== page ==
KLONOPAN a question

Discussion in 'Fibromyalgia Main Forum' started by meditationlotus, May 10, 2006.

  1. meditationlotus

    meditationlotus New Member

    How does Klonopan help CFS? I've heard it helps people tolerate light and noise? Is that correct? What else?

    I've also heard it is addictive.

    Would love to hear from Klonopan users.

    Thanks.
  2. julieisfree05

    julieisfree05 New Member

    I just wanted to add that "twitching" is a symptom of Restless Leg Syndrome.

    Small doses of Xanax, Klonopin, or Mirapax before bed can help.

    AND.. there is a significant difference between "habituation" and "addiction"!

    Addicts use drugs whether they need to or not.

    Physical Dependence (habituation) happens when your body gets use to having a drug on a regular basis, and you can suffer "withdrawal" symptoms if you don't get it. You may also need higher doses because your body gets used to it and the effectiveness decreases.

    It may sound trivial, but it isn't. You're lucky to have a doctor who understands the difference!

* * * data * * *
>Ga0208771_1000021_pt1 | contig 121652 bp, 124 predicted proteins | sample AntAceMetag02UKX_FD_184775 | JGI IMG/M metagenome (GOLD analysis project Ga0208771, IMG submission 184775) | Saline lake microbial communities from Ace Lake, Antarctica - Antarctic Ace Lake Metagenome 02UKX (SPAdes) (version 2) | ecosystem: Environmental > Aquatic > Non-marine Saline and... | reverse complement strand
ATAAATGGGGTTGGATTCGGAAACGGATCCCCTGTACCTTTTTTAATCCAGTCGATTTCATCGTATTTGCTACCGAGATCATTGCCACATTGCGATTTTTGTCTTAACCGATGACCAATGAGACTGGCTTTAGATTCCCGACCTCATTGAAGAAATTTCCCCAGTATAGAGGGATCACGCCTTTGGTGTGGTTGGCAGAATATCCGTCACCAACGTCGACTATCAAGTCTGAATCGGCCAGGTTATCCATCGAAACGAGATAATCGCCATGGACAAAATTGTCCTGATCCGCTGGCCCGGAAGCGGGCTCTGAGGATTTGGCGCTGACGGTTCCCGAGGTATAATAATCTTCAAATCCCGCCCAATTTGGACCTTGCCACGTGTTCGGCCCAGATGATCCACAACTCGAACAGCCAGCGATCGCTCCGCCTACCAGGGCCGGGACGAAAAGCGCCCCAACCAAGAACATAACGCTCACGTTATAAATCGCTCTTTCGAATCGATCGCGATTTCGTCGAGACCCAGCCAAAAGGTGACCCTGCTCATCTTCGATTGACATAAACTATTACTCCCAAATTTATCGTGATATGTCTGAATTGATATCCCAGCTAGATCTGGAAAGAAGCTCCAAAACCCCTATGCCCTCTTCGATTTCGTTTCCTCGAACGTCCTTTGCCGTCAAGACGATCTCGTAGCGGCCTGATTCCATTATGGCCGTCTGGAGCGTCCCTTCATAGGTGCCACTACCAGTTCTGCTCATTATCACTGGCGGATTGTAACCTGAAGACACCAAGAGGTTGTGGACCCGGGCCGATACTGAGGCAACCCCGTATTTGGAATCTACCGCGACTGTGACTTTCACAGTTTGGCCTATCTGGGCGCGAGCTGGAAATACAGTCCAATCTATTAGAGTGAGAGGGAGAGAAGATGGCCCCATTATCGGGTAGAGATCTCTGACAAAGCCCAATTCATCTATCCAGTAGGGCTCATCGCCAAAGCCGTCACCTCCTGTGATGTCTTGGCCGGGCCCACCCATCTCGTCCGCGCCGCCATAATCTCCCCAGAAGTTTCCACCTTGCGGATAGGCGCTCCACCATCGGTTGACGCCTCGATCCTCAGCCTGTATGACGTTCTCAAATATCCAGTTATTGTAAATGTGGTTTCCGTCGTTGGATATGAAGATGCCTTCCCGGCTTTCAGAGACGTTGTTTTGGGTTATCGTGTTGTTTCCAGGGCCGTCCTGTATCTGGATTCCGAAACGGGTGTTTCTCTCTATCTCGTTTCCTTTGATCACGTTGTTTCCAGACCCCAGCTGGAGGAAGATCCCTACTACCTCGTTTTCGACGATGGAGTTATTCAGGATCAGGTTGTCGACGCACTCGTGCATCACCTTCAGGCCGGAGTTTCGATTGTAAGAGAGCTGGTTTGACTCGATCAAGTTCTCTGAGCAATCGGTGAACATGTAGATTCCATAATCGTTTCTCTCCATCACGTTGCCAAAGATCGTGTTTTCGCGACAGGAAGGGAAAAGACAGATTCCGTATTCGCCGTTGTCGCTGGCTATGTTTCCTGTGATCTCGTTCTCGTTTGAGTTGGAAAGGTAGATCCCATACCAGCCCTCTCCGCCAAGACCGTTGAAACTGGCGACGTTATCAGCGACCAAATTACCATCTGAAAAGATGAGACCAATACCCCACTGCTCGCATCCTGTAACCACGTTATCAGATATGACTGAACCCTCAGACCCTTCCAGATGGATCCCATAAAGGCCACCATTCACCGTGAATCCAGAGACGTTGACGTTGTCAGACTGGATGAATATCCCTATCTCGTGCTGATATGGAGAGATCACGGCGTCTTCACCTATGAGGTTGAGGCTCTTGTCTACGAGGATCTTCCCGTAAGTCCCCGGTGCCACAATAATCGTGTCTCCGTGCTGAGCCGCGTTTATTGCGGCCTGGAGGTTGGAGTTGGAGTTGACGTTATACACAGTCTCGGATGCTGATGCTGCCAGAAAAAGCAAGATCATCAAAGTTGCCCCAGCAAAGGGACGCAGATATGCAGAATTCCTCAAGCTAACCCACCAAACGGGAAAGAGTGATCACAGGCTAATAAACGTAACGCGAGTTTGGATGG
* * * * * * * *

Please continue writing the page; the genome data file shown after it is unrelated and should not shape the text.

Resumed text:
julie (is free!)

    Days like these
    bring out the strength in me.. - Jo Dee Messina
    [This Message was Edited on 05/10/2006]
  3. libra55

    libra55 New Member

    has been a lifesaver for me. I take .5mg at bedtime. I sleep well and awaken refreshed. No hangover. It also helps with my anxiety during the daytime.

    My family says I am more pleasant to be around now.

    Nothing else helped me like this med. I know it's a benzo and I'm aware of the addiction risks but I have a quality of life now.

    Michelle
  4. Mikie

    Mikie Moderator

    As you can see, Klonopin can address all kinds of symptoms associated with our illnesses.

    Love, Mikie

    ****************************************

    Dr. Paul Cheney Discusses the Benefits of Klonopin
    by Carol Sieverling
    ImmuneSupport.com

    10-12-2001


    Editor’s Note: The following is based on a recent interview conducted by Carol Sieverling with Dr. Paul R. Cheney, M.D., Ph.D., and the article "CFIDS Treatment: The Cheney Clinic’s Strategic Approach" (CFIDS Chronicle, Spring 1995). Dr. Cheney gave permission to share this information, but has not reviewed or edited it.

    Many CFIDS specialists prescribe the drug Klonopin. In the October 1999 issue of The Fibromyalgia Network, nine CFS/FM specialists summarized their most effective treatments, and six included Klonopin. Interestingly, the three who did not are primarily FM specialists.